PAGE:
Rigamajig is an exciting product that embodies these principles of collaborative play, group projects, and problem-solving. It is a hands-on, open-ended building kit designed to encourage curiosity and teamwork in children. Rigamajig transforms classrooms into bustling hubs of creativity, offering young learners opportunities to collaborate and solve problems creatively. Through its simple and open-ended design, it fosters an understanding of the basics of engineering and mechanics, design principles, and iteration. With every creation made out of wooden planks, wheels, wing bolts, nuts, brackets, pulleys, and ropes, students also learn the art of combined effort, the joy of shared discovery, and the value of input from peers.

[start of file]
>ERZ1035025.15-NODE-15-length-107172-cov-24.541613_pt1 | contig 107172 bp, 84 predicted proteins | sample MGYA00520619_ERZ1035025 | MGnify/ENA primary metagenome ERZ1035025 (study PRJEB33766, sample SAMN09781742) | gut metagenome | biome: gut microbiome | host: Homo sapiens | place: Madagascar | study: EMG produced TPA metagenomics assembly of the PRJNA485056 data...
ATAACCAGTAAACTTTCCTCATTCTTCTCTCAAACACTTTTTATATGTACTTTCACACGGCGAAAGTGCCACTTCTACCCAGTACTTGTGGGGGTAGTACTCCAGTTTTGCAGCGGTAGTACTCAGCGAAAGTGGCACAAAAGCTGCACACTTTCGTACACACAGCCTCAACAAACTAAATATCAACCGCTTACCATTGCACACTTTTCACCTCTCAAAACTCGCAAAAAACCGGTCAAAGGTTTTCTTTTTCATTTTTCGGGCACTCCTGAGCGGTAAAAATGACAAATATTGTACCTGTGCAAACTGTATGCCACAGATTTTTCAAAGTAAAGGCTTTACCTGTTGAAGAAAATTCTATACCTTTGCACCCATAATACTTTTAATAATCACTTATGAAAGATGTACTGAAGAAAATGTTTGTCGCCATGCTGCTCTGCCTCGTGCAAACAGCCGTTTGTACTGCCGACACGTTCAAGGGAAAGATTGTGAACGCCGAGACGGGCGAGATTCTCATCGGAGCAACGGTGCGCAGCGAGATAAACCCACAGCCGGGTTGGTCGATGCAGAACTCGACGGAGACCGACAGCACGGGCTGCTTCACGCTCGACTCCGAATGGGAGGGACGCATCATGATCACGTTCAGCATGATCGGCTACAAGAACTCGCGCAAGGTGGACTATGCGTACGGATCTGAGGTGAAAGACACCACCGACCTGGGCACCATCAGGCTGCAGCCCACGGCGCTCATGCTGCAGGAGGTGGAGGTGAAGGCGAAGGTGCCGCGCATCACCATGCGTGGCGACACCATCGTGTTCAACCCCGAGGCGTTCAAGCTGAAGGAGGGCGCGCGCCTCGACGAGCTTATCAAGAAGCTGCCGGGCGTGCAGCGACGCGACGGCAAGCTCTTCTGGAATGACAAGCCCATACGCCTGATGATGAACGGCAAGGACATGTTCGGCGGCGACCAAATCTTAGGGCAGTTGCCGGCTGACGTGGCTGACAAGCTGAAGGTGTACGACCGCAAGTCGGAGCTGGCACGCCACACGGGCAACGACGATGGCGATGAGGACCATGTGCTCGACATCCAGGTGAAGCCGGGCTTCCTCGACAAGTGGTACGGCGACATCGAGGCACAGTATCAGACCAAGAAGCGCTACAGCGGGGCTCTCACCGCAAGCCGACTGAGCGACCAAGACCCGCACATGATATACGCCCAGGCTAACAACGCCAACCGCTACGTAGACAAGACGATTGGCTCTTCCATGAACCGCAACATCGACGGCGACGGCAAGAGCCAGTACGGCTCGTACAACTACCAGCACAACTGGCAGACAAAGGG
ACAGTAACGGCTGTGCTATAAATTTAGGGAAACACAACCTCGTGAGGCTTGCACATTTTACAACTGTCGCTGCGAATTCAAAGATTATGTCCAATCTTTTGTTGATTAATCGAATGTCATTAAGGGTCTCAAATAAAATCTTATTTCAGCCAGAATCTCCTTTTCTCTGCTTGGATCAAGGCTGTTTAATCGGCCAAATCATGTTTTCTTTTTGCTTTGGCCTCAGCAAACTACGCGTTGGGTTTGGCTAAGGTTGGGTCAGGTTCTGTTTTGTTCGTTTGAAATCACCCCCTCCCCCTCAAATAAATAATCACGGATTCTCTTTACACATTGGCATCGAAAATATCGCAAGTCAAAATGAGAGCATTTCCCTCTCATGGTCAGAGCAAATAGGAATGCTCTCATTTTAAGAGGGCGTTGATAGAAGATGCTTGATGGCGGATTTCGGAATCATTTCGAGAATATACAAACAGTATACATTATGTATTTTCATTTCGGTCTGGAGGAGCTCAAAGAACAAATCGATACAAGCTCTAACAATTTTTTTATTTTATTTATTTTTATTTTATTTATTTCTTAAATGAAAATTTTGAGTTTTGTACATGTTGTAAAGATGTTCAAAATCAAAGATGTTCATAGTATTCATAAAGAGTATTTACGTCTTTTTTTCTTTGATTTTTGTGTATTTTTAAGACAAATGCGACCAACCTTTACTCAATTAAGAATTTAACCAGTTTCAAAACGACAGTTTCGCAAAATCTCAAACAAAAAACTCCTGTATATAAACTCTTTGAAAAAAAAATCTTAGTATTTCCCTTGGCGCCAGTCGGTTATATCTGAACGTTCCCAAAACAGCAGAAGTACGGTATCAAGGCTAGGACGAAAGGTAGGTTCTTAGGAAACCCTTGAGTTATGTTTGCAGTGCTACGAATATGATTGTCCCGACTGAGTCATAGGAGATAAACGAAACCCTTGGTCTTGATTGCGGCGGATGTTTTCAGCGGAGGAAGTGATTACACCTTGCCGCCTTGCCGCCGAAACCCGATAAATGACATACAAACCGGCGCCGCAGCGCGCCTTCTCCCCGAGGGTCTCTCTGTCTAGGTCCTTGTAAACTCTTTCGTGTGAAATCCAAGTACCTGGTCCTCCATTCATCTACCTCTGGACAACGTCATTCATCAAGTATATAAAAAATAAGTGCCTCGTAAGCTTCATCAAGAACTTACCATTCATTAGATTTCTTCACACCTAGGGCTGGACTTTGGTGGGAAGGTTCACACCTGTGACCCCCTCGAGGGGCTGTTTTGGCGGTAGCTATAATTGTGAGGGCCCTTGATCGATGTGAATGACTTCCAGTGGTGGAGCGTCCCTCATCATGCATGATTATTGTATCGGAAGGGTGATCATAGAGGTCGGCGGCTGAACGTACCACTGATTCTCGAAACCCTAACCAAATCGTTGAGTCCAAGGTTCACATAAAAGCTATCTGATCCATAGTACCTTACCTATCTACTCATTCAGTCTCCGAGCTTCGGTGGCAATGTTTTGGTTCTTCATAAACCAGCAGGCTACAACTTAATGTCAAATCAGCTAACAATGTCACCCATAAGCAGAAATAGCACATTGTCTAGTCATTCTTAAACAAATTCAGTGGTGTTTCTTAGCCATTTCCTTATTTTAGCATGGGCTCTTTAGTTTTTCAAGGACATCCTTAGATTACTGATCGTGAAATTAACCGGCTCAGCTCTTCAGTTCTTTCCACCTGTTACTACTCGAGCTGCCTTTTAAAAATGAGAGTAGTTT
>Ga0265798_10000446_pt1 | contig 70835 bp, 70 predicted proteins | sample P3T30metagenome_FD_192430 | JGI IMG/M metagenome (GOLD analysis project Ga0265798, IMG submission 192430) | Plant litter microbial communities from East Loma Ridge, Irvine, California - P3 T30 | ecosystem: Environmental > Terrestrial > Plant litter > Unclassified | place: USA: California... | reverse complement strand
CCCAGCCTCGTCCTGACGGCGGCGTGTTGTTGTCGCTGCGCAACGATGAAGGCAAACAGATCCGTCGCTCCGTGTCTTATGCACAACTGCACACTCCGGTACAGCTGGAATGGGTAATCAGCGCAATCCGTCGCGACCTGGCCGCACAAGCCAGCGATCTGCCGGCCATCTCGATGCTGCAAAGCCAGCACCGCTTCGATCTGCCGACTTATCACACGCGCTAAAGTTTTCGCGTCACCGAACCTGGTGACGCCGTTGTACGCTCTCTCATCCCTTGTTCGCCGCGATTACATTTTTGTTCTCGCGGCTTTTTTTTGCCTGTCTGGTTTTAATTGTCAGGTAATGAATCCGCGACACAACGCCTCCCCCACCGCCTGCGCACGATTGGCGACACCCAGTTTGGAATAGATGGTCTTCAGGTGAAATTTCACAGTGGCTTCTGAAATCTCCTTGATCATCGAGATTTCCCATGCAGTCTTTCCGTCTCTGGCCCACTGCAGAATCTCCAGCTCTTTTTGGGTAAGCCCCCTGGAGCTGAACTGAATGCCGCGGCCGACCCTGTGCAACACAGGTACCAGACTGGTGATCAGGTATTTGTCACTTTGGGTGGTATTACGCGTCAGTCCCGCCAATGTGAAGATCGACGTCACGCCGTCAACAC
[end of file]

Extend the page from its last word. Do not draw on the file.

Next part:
This isn’t mere conjecture; there's compelling research to back it up. In 2019, researchers from Concordia University and Purdue University embarked on a mission to observe elementary children's group play with Rigamajig's materials. In four separate 30-minute sessions spanning a month, their findings were revealing. Children consistently showcased remarkable levels of social development, reflecting 21st-century skills. On average, in just half an hour, each child engaged in 38 cooperative behaviors and assumed leadership roles 8 times. The spirit of teamwork seemed to flourish with age, as collaboration grew from occupying 33% of kindergarten playtime to capturing 57% in 5th-grade sessions. With each turn and twist, Rigamajig seamlessly introduced the fundamentals of working together.